The unexpected call of the train whistle raised the concern of the men that quiet morning. The sun was just beginning to shine through the branches of the surrounding trees. One, two, three, the whistle shrilled again. He turned and stared at the man across the tracks with a questioning shrug. The man hung the water dipper on the twig and wiped his mouth and dripping beard on his sleeve. He shook his head quickly, not saying a word but listening, carefully listening. Time seemed to stand still as questions flooded his thoughts. He glanced around the area and saw the two men at the woodpile frantically scanning the forest edge all around the area, eyes wide, peering deep into the foliage of spruce and pine trees, also listening. Time. He glanced to his side and at the same time felt for the revolver at his waist. There was his rifle propped up against the trunk of the nearest tree. A survey of the railroad line that was clear for about a mile to the west and about the same to the east gave no hint as to any trouble. Time. He pulled the watch from his pocket and snapped it open. 9:05, nothing special about that except the train was due in later this morning, though not much later. Additional whistles in quick succession, one, two, three, ripped through the still morning and cloudless sky and reverberated off the hills around. One, two, three. The cry went up amongst those in the area to lend aid to whomever was calling from the train. It seemed everyone grabbed their weapon whether it was a rifle or club or axe and ran up the railroad tracks.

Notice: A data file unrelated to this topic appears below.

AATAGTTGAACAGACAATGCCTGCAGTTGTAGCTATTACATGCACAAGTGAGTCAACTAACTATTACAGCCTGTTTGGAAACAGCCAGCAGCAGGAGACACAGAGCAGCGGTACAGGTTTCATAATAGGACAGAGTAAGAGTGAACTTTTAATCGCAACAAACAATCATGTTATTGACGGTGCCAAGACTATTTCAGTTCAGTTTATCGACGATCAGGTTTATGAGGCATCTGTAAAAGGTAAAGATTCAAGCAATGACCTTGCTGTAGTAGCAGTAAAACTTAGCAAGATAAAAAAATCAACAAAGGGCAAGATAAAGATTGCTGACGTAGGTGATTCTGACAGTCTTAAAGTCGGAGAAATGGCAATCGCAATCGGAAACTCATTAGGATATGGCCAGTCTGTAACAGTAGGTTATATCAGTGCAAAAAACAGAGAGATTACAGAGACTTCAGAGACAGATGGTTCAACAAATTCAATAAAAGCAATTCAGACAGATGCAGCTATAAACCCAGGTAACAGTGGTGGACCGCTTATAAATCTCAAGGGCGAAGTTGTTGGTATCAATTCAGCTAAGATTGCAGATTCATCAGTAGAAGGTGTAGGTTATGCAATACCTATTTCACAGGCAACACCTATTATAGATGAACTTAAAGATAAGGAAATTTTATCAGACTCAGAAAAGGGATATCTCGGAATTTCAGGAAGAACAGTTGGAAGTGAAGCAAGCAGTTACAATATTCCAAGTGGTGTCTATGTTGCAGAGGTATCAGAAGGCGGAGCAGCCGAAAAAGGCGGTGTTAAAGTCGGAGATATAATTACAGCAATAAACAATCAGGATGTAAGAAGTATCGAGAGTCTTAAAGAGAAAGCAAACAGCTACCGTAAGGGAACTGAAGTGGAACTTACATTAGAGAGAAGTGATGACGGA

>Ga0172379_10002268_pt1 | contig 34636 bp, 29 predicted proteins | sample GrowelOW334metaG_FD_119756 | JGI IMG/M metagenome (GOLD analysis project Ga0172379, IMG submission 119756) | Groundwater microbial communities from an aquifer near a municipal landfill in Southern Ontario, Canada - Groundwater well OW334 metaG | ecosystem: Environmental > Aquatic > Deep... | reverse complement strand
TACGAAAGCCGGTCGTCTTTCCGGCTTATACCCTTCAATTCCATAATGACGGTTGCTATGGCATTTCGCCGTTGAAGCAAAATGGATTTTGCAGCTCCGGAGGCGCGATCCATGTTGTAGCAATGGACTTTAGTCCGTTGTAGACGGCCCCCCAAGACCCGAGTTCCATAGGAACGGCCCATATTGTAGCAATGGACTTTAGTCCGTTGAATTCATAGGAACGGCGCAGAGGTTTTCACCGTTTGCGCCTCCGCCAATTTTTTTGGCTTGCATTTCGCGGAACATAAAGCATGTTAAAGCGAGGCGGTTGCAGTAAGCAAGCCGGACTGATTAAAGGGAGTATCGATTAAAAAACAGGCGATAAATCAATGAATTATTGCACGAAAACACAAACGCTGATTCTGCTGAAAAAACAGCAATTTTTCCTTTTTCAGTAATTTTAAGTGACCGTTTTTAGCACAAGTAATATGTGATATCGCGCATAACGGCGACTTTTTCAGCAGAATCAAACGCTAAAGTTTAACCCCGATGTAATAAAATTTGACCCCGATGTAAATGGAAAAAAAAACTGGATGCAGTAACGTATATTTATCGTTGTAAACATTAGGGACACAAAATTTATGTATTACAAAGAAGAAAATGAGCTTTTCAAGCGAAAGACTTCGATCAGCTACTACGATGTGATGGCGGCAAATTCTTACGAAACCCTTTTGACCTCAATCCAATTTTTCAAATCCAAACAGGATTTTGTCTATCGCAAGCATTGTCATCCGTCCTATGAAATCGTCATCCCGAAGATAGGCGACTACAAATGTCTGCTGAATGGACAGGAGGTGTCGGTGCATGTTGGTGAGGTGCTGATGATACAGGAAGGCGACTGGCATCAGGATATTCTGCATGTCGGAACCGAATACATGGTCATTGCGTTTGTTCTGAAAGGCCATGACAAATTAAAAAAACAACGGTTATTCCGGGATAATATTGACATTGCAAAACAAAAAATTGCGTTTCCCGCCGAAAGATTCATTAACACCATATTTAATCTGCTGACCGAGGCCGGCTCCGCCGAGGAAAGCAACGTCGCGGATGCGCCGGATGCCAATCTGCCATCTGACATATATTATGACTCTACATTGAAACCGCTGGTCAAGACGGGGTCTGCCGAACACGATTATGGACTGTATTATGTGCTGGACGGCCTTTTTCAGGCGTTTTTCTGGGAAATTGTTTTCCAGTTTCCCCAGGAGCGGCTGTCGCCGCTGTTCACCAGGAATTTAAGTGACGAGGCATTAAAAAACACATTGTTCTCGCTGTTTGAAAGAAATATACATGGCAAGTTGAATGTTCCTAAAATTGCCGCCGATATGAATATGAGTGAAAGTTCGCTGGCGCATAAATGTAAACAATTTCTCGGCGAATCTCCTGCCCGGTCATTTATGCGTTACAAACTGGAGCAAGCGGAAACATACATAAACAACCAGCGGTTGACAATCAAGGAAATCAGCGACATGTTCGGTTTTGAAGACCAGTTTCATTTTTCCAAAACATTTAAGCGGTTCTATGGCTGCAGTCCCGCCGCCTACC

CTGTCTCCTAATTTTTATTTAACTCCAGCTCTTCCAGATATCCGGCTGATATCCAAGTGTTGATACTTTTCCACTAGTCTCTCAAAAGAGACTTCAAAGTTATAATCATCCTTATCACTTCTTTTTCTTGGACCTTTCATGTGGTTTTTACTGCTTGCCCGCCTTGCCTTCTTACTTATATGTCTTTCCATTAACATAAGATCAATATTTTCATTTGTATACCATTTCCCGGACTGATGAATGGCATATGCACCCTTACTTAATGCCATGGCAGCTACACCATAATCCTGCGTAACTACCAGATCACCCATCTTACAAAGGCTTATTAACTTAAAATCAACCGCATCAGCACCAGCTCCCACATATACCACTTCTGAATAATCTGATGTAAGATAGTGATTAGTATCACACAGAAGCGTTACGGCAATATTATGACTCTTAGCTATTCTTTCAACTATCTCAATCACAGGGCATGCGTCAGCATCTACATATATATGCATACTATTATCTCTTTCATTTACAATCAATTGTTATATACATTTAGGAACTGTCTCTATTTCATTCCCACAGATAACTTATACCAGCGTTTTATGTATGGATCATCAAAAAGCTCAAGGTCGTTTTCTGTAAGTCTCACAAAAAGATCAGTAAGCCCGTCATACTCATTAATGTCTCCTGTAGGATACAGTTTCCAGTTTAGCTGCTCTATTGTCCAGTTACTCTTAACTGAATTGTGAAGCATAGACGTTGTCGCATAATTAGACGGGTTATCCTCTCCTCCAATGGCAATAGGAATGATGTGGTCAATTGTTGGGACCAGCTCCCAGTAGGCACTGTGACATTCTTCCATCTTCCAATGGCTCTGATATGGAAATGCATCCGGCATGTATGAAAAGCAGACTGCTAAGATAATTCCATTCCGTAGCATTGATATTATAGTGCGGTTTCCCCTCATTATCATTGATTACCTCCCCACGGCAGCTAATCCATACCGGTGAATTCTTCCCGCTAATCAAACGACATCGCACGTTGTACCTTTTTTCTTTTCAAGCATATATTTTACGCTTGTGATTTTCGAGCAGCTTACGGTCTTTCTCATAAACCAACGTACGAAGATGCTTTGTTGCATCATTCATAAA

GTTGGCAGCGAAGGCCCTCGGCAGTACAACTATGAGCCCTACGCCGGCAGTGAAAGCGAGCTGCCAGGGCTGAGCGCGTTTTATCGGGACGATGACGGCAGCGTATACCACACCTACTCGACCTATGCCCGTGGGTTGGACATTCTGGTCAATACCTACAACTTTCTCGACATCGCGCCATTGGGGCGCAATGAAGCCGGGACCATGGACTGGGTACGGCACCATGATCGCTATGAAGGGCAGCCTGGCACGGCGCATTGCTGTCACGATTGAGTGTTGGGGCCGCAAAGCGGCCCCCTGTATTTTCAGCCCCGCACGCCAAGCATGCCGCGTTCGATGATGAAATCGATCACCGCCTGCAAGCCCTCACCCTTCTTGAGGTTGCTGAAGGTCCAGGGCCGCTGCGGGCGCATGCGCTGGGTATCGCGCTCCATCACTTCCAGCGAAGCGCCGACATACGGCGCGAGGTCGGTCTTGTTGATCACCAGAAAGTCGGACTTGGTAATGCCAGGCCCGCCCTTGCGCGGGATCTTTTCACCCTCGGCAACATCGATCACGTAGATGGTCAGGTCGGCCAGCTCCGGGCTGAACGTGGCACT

The tracks were narrow, and the hillside cuts were steep with barely enough room alongside the outside edge of the railroad tie therefore running down the center made the most sense. The terrain in the Black Hills was a rugged area with unpredictable outcroppings of hard slate interspersed with tall, lanky pine trees and bushy spruce tree branches.